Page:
- By Hermione Lee

Virginia Woolf's Nose: Essays on Biography

  • Title: Virginia Woolf's Nose: Essays on Biography
  • Author: Hermione Lee
  • ISBN: 9780691130446
  • Page: 157
  • Format: Paperback
  • Virginia Woolf s Nose Essays on Biography What choices must a biographer make when stitching the pieces of a life into one coherent whole How do we best create an accurate likeness of a private life from the few articles that linger after dea

    What choices must a biographer make when stitching the pieces of a life into one coherent whole How do we best create an accurate likeness of a private life from the few articles that linger after death How do we choose what gets left out This intriguing and witty collection of essays by an internationally acclaimed biographer looks at how biography deals with myths andWhat choices must a biographer make when stitching the pieces of a life into one coherent whole How do we best create an accurate likeness of a private life from the few articles that linger after death How do we choose what gets left out This intriguing and witty collection of essays by an internationally acclaimed biographer looks at how biography deals with myths and legends, what goes missing and what can t be proved in the story of a life Virginia Woolf s Nose presents a variety of case studies, in which literary biographers are faced with gaps and absences, unprovable stories and ambiguities surrounding their subjects By looking at stories about Percy Bysshe Shelley s shriveled, burnt heart found pressed between the pages of a book, Jane Austen s fainting spell, Samuel Pepys s lobsters, and the varied versions of Virginia Woolf s life and death, preeminent biographer Hermione Lee considers how biographers deal with and often utilize these missing body parts, myths, and contested data to fill in the gaps of a life story In Shelley s Heart and Pepys s Lobsters, an essay dealing with missing parts and biographical legends, Hermione Lee discusses one of the most complicated and emotionally charged examples of the contested use of biographical sources Jane Austen Faints takes five competing versions of the same dramatic moment in the writer s life to ask how biography deals with the private lives of famous women Virginia Woolf s Nose looks at the way this legendary author s life has been translated through successive transformations, from biography to fiction to film, and suggests there can be no such thing as a definitive version of a life Finally, How to End It All analyzes the changing treatment of deathbed scenes in biography to show how biographical conventions have shifted, and asks why the narrators and readers of life stories feel the need to give special meaning and emphasis to endings Virginia Woolf s Nose sheds new light on the way biographers bring their subjects to life as physical beings, and offers captivating new insights into the drama of life writing Virginia Woolf s Nose is a witty, eloquent, and funny text by a renowned biographer whose sensitivity to the art of telling a story about a human life is unparalleled and in creating it, Lee articulates and redefines the parameters of her craft.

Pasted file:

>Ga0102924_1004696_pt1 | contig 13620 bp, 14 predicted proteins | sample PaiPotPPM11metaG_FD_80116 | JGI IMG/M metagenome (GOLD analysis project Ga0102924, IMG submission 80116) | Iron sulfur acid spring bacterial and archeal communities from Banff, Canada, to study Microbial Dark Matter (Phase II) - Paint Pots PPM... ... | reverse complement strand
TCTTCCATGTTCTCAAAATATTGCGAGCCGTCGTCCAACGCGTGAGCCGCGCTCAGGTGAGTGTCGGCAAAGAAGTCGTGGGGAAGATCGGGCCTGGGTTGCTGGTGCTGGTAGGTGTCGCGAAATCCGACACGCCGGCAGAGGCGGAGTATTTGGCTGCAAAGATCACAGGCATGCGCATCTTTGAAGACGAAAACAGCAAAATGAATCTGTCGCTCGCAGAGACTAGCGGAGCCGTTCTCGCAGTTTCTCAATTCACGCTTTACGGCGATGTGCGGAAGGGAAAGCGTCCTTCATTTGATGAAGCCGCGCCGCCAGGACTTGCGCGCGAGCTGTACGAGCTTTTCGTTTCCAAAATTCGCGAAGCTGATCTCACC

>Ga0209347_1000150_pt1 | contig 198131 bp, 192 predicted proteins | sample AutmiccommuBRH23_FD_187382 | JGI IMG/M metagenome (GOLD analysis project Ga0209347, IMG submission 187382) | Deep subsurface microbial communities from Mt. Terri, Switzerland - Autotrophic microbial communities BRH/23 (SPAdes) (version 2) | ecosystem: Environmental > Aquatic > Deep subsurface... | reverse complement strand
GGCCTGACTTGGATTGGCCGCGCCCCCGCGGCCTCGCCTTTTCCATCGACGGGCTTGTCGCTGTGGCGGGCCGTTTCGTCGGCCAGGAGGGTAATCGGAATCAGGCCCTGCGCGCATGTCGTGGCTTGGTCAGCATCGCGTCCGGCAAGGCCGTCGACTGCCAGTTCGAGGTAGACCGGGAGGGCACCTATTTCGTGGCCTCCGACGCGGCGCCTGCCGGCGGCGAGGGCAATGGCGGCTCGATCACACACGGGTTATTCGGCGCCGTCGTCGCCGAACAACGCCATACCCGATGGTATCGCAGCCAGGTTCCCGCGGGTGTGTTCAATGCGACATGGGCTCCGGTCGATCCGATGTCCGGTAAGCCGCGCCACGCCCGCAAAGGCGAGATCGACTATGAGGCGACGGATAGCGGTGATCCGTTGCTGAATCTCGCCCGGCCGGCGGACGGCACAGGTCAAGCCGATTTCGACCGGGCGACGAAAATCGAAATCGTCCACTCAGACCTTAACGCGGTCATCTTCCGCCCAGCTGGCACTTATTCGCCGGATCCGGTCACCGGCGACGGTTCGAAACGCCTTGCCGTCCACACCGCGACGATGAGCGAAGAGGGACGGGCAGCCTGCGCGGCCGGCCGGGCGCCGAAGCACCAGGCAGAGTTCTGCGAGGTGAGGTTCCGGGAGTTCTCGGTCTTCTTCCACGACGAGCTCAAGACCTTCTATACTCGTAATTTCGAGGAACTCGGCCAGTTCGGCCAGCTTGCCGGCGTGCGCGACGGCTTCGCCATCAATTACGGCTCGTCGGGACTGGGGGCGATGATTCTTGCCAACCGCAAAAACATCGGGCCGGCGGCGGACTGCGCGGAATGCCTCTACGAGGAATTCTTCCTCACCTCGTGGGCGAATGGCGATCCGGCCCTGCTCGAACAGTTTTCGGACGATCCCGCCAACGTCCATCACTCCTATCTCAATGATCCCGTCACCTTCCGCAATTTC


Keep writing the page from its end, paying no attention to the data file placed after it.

1 thought on “Virginia Woolf's Nose: Essays on Biography